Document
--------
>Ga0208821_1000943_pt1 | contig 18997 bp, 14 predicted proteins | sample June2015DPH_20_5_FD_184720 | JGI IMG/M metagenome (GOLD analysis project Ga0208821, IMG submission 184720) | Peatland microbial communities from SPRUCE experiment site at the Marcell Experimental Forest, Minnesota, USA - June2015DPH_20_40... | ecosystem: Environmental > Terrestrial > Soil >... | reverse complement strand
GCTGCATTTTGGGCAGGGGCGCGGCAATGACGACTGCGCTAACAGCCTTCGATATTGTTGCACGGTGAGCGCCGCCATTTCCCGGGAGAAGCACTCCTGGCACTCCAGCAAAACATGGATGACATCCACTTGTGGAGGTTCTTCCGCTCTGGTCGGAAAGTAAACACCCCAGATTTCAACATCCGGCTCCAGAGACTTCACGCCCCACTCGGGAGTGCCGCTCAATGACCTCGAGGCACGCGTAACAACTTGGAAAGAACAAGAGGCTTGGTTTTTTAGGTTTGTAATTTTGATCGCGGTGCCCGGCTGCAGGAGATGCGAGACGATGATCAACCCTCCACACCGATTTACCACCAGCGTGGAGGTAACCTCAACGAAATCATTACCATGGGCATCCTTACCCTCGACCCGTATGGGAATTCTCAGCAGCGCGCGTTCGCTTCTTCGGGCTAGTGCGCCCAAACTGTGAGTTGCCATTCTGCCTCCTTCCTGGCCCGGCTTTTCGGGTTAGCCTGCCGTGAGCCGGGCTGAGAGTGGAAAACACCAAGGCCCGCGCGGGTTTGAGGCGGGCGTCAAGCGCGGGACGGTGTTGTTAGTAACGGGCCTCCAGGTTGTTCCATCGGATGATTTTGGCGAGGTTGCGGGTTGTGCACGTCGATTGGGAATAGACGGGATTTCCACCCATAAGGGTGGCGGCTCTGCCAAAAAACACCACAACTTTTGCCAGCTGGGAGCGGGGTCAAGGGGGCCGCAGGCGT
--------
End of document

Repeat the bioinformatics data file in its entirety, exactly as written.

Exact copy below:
>Ga0208821_1000943_pt1 | contig 18997 bp, 14 predicted proteins | sample June2015DPH_20_5_FD_184720 | JGI IMG/M metagenome (GOLD analysis project Ga0208821, IMG submission 184720) | Peatland microbial communities from SPRUCE experiment site at the Marcell Experimental Forest, Minnesota, USA - June2015DPH_20_40... | ecosystem: Environmental > Terrestrial > Soil >... | reverse complement strand
GCTGCATTTTGGGCAGGGGCGCGGCAATGACGACTGCGCTAACAGCCTTCGATATTGTTGCACGGTGAGCGCCGCCATTTCCCGGGAGAAGCACTCCTGGCACTCCAGCAAAACATGGATGACATCCACTTGTGGAGGTTCTTCCGCTCTGGTCGGAAAGTAAACACCCCAGATTTCAACATCCGGCTCCAGAGACTTCACGCCCCACTCGGGAGTGCCGCTCAATGACCTCGAGGCACGCGTAACAACTTGGAAAGAACAAGAGGCTTGGTTTTTTAGGTTTGTAATTTTGATCGCGGTGCCCGGCTGCAGGAGATGCGAGACGATGATCAACCCTCCACACCGATTTACCACCAGCGTGGAGGTAACCTCAACGAAATCATTACCATGGGCATCCTTACCCTCGACCCGTATGGGAATTCTCAGCAGCGCGCGTTCGCTTCTTCGGGCTAGTGCGCCCAAACTGTGAGTTGCCATTCTGCCTCCTTCCTGGCCCGGCTTTTCGGGTTAGCCTGCCGTGAGCCGGGCTGAGAGTGGAAAACACCAAGGCCCGCGCGGGTTTGAGGCGGGCGTCAAGCGCGGGACGGTGTTGTTAGTAACGGGCCTCCAGGTTGTTCCATCGGATGATTTTGGCGAGGTTGCGGGTTGTGCACGTCGATTGGGAATAGACGGGATTTCCACCCATAAGGGTGGCGGCTCTGCCAAAAAACACCACAACTTTTGCCAGCTGGGAGCGGGGTCAAGGGGGCCGCAGGCGT